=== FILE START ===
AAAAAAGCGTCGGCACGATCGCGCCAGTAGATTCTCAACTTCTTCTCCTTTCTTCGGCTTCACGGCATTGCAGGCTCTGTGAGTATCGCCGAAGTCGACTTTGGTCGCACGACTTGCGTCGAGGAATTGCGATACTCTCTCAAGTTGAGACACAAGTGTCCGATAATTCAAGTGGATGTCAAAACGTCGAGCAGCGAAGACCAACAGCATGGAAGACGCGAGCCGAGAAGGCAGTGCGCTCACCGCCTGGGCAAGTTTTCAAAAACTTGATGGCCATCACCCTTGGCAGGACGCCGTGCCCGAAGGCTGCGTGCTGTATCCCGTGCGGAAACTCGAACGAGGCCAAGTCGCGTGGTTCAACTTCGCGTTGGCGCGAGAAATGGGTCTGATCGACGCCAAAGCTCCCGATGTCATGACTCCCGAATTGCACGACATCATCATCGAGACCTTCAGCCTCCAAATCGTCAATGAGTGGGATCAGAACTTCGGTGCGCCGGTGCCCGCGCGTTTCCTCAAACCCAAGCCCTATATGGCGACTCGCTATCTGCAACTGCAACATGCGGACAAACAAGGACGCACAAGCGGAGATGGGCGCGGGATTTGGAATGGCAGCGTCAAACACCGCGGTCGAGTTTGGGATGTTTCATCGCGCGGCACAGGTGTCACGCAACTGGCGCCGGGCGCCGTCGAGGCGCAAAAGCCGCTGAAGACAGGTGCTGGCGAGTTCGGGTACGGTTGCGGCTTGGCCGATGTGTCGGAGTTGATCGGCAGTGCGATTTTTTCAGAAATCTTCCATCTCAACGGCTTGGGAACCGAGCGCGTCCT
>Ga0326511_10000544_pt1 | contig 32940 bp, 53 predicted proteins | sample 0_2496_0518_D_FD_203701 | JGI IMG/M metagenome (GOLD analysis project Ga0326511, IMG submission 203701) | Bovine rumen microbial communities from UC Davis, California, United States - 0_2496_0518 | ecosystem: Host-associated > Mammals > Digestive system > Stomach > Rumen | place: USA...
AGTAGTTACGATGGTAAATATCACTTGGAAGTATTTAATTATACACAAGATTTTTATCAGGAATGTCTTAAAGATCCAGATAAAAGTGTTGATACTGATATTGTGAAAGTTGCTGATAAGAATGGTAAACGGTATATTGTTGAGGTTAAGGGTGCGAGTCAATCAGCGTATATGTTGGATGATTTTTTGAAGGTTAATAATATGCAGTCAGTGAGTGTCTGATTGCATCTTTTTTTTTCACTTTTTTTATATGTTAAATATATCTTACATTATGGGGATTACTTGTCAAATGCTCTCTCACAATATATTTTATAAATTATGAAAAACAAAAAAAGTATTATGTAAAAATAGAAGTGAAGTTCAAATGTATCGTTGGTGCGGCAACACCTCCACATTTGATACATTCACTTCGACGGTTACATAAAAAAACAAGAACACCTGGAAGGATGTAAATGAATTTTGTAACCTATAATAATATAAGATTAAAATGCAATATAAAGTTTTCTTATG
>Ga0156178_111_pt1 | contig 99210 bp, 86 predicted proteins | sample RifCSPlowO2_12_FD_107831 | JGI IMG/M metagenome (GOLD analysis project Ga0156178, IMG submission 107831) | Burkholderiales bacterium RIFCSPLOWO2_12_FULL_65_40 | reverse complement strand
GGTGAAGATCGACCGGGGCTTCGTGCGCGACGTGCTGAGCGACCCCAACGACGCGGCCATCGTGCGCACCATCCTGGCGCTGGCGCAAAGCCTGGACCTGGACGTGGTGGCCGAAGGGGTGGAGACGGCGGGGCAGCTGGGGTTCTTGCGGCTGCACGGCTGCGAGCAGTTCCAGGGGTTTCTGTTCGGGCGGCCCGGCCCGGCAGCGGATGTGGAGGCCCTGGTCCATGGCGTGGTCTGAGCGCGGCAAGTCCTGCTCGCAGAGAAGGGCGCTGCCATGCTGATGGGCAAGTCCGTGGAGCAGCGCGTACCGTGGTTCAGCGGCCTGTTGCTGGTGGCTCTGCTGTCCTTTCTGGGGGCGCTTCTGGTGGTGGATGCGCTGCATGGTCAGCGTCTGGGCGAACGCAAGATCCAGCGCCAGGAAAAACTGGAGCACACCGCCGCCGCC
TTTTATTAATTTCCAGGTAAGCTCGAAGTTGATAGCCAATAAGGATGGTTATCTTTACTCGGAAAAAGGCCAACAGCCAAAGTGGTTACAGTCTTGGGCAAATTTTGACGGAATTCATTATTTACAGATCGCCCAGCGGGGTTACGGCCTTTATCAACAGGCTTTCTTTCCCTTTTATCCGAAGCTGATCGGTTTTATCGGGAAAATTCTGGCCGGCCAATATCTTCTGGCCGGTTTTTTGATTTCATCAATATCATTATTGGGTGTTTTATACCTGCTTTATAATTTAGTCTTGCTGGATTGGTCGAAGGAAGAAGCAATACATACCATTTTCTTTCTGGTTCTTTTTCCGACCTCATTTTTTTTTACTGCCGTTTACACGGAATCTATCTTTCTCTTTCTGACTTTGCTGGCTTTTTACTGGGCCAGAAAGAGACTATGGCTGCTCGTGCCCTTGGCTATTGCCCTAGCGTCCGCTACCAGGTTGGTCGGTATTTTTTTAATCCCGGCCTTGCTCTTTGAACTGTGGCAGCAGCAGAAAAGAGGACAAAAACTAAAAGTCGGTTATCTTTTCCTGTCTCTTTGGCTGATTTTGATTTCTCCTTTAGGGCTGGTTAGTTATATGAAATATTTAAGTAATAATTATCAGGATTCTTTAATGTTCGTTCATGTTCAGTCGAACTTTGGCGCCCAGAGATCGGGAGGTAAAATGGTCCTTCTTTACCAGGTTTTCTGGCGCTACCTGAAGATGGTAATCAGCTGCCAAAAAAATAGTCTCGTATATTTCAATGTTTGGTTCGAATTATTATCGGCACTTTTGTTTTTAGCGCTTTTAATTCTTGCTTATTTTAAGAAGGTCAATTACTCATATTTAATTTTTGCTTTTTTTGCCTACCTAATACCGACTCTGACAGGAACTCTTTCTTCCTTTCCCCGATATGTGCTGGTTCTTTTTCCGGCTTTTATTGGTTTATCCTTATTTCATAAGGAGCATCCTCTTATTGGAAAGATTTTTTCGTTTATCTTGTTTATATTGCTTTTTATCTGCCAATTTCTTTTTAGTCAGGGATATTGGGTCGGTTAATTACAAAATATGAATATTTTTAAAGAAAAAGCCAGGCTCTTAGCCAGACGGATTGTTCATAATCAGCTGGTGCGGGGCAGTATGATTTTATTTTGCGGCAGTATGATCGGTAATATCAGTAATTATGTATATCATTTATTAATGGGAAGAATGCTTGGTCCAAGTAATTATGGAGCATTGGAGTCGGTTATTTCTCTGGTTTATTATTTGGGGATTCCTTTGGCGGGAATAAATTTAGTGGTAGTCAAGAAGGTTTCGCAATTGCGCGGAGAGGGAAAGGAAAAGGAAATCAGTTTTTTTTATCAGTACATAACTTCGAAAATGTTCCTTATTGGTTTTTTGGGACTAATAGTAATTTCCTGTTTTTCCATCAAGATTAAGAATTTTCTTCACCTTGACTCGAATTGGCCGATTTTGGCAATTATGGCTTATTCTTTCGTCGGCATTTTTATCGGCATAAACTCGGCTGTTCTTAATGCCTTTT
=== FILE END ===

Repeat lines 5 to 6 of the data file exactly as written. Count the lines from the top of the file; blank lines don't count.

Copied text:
GGTGAAGATCGACCGGGGCTTCGTGCGCGACGTGCTGAGCGACCCCAACGACGCGGCCATCGTGCGCACCATCCTGGCGCTGGCGCAAAGCCTGGACCTGGACGTGGTGGCCGAAGGGGTGGAGACGGCGGGGCAGCTGGGGTTCTTGCGGCTGCACGGCTGCGAGCAGTTCCAGGGGTTTCTGTTCGGGCGGCCCGGCCCGGCAGCGGATGTGGAGGCCCTGGTCCATGGCGTGGTCTGAGCGCGGCAAGTCCTGCTCGCAGAGAAGGGCGCTGCCATGCTGATGGGCAAGTCCGTGGAGCAGCGCGTACCGTGGTTCAGCGGCCTGTTGCTGGTGGCTCTGCTGTCCTTTCTGGGGGCGCTTCTGGTGGTGGATGCGCTGCATGGTCAGCGTCTGGGCGAACGCAAGATCCAGCGCCAGGAAAAACTGGAGCACACCGCCGCCGCC
TTTTATTAATTTCCAGGTAAGCTCGAAGTTGATAGCCAATAAGGATGGTTATCTTTACTCGGAAAAAGGCCAACAGCCAAAGTGGTTACAGTCTTGGGCAAATTTTGACGGAATTCATTATTTACAGATCGCCCAGCGGGGTTACGGCCTTTATCAACAGGCTTTCTTTCCCTTTTATCCGAAGCTGATCGGTTTTATCGGGAAAATTCTGGCCGGCCAATATCTTCTGGCCGGTTTTTTGATTTCATCAATATCATTATTGGGTGTTTTATACCTGCTTTATAATTTAGTCTTGCTGGATTGGTCGAAGGAAGAAGCAATACATACCATTTTCTTTCTGGTTCTTTTTCCGACCTCATTTTTTTTTACTGCCGTTTACACGGAATCTATCTTTCTCTTTCTGACTTTGCTGGCTTTTTACTGGGCCAGAAAGAGACTATGGCTGCTCGTGCCCTTGGCTATTGCCCTAGCGTCCGCTACCAGGTTGGTCGGTATTTTTTTAATCCCGGCCTTGCTCTTTGAACTGTGGCAGCAGCAGAAAAGAGGACAAAAACTAAAAGTCGGTTATCTTTTCCTGTCTCTTTGGCTGATTTTGATTTCTCCTTTAGGGCTGGTTAGTTATATGAAATATTTAAGTAATAATTATCAGGATTCTTTAATGTTCGTTCATGTTCAGTCGAACTTTGGCGCCCAGAGATCGGGAGGTAAAATGGTCCTTCTTTACCAGGTTTTCTGGCGCTACCTGAAGATGGTAATCAGCTGCCAAAAAAATAGTCTCGTATATTTCAATGTTTGGTTCGAATTATTATCGGCACTTTTGTTTTTAGCGCTTTTAATTCTTGCTTATTTTAAGAAGGTCAATTACTCATATTTAATTTTTGCTTTTTTTGCCTACCTAATACCGACTCTGACAGGAACTCTTTCTTCCTTTCCCCGATATGTGCTGGTTCTTTTTCCGGCTTTTATTGGTTTATCCTTATTTCATAAGGAGCATCCTCTTATTGGAAAGATTTTTTCGTTTATCTTGTTTATATTGCTTTTTATCTGCCAATTTCTTTTTAGTCAGGGATATTGGGTCGGTTAATTACAAAATATGAATATTTTTAAAGAAAAAGCCAGGCTCTTAGCCAGACGGATTGTTCATAATCAGCTGGTGCGGGGCAGTATGATTTTATTTTGCGGCAGTATGATCGGTAATATCAGTAATTATGTATATCATTTATTAATGGGAAGAATGCTTGGTCCAAGTAATTATGGAGCATTGGAGTCGGTTATTTCTCTGGTTTATTATTTGGGGATTCCTTTGGCGGGAATAAATTTAGTGGTAGTCAAGAAGGTTTCGCAATTGCGCGGAGAGGGAAAGGAAAAGGAAATCAGTTTTTTTTATCAGTACATAACTTCGAAAATGTTCCTTATTGGTTTTTTGGGACTAATAGTAATTTCCTGTTTTTCCATCAAGATTAAGAATTTTCTTCACCTTGACTCGAATTGGCCGATTTTGGCAATTATGGCTTATTCTTTCGTCGGCATTTTTATCGGCATAAACTCGGCTGTTCTTAATGCCTTTT